Wednesday, 14 April 2010

Referenda: is there a sudden conversion to them?

"Hold a referendum" is a frequently heard cry.  In the United Kingdom there has only ever been one national referendum.  It was held in 1975 to assess whether U.K. membership of what was then the European Economic Community (or "Common Market") had public support.  In the event, 67% (of a 65% turnout) supported membership.

No referendum was held prior to accession to the original Treaties of Rome.  The Conservative government (with Edward Heath as Prime Minister) signed up to the Treaties and the U.K. acceded to the Treaties by the European Communities Act 1972 which came into legal force on 1st January 1973.

The Labour Manifesto in 2005 promised the public a referendum on what was then referred to as the "European Constitution" but no referendum was ever held since the government argued that the Lisbon Treaty was not the same document at all.  Lisbon was presented by Lord Mandelson as a mere "tidying up exercise".  A more risible and patronising argument you would travel far to find.  Perhaps this shows that British politicians will only play lip-service to the idea of holding referenda.

The 2010 election manifestos of the 3 main parties are now available.  Each refers to holding referendums in a number of policy areas.

Labour: Alternative Voting to the Commons; Open-list PR for a reformed House of Lords; Regional Mayors (with London-style powers); Law-making powers for the Welsh Assembly.  Labour say that they would not join the "Euro" without a referendum.  They promise an "All Party Commission" to consider a written constitution but do not mention a referendum.  [Always presuming that other Parties would participate in such a commission].

Conservative: Local referenda on local issues (if 5% of local population "sign up"); a referendum on greater powers for the Welsh Assembly; amend the European Communities Act 1972 so that referenda would be required prior to any further transfer of powers to the EU.  (They say they will never enter the "euro" and would seek to prevent any future government doing so without a referendum).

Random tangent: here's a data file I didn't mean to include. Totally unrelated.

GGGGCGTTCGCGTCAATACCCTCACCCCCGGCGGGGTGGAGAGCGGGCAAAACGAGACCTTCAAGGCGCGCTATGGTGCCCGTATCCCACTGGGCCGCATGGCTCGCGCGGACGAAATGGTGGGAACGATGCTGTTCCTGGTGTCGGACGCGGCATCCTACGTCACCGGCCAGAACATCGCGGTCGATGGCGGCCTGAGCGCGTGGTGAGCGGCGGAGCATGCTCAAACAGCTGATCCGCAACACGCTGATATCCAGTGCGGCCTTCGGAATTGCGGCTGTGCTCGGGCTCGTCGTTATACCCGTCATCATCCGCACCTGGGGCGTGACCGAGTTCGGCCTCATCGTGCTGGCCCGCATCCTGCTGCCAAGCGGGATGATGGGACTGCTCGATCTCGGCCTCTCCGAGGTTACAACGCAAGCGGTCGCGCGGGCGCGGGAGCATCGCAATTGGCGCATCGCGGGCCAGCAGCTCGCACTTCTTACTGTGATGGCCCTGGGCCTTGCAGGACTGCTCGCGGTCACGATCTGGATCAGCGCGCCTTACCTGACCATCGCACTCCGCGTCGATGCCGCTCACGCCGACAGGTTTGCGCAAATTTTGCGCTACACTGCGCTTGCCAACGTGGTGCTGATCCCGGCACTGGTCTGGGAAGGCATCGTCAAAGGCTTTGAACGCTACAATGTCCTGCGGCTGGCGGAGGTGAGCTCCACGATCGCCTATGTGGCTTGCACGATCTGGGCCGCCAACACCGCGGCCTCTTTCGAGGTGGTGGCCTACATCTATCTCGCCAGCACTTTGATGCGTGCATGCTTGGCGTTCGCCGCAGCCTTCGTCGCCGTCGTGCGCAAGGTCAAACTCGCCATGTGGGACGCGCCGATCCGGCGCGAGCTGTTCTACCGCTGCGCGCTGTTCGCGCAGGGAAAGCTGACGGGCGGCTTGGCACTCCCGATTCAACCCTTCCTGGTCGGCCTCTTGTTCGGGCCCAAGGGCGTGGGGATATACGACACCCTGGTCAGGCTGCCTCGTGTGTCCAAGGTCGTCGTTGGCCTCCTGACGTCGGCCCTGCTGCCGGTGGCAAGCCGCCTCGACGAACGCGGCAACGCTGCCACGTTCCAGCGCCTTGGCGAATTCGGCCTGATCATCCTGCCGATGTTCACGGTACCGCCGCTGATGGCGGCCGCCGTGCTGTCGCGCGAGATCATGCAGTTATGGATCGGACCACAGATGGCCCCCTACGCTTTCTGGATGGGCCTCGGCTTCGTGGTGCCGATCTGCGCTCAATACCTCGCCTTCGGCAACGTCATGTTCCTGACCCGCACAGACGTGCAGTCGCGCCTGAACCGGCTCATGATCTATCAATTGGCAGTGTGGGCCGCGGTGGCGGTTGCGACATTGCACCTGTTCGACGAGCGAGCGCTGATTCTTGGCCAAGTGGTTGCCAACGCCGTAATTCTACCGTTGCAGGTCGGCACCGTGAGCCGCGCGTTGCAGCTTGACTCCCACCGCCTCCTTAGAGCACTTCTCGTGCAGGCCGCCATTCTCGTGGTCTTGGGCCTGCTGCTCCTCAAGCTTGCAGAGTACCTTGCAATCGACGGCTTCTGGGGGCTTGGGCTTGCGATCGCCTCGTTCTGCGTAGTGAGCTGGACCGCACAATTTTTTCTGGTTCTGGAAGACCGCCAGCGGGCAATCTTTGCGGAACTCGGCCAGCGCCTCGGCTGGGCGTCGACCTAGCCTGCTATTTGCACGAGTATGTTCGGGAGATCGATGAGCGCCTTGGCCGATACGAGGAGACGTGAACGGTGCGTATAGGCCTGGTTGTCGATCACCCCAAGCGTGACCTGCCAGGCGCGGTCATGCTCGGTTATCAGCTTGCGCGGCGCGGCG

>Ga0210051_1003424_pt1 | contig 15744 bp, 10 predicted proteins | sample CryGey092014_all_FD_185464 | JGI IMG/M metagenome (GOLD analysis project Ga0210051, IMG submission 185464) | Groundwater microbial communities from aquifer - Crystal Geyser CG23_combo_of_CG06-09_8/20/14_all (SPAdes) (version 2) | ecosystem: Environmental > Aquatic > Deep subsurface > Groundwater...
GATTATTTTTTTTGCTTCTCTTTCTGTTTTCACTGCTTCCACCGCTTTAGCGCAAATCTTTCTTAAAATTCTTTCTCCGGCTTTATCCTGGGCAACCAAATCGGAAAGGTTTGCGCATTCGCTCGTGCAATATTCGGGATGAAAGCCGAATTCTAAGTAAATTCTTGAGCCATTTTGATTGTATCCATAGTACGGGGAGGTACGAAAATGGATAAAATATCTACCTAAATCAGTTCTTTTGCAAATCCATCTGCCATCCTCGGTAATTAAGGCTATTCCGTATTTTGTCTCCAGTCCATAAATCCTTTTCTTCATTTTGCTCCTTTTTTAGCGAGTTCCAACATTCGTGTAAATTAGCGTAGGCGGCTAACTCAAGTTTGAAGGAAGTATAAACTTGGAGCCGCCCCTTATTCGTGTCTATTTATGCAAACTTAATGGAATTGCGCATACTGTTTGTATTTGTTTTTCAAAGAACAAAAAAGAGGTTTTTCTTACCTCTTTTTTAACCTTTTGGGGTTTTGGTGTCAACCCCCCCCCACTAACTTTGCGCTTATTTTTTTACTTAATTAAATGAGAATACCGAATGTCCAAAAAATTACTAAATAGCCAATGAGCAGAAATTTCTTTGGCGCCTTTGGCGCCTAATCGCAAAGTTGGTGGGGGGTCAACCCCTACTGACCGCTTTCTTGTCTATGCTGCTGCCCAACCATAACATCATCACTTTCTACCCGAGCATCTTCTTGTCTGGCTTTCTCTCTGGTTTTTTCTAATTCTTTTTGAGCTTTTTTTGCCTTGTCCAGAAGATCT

Liberal Democrats: Say they remain committed to an "in/out" referendum the next time a British government signs up for fundamental change in the relationship between the UK and ther EU.  [Quite a few "weasel words" there].   In principle they believe in joining the Euro but promise a referendum.  However, the conditions are not yet right for entry.  [Will they ever be?].  The LibDems wish to see a written constitution to be prepared by a "Citizen's Convention" and to be approved by a referendum.

North of the Border, the Scottish Nationalists are still consulting about the holding of a referendum on further deovolution of powers to the Scottish Parliament.  See Draft Referendum (Scotland) Bill.  They say that this will be an "advisory referendum" which appears to mean that it will not have legislative effect but would send a message to politicians both in Edinburgh and London.

Referenda appear to be a good means of assessing public opinion on important issues.  They would widen democratic participation.  Of course, it is perhaps inevitable that politicians will seek to control the topics they will permit a referendum on.  Would they have ever dared to hold one on the death penalty? (Note: the death penalty is now unlawful in Europe so the question cannot arise today but could have done in the past).  Would they ever dare hold one on whether to be in or out of the EU?  A further problem is that a referendum really requires the question to be straightforward even if the issue is not.  Consider what the situation might be if a draft written constitution were presented - e.g. "Do you approve the constitution attached to this Ballot paper in its entirety?  Yes or No."  The problem would be that people would like parts of the proposal and dislike others.  How then do they determine vote?  Presumably, if you feel strongly enough against one aspect then you would have to vote against the entirety.

At election time, we see something of a conversion to the idea of holding referenda but will they happen?  I wonder why I am not holding my breath?

The Manifestos:   Labour ......   Conservative .....   Liberal Democrat

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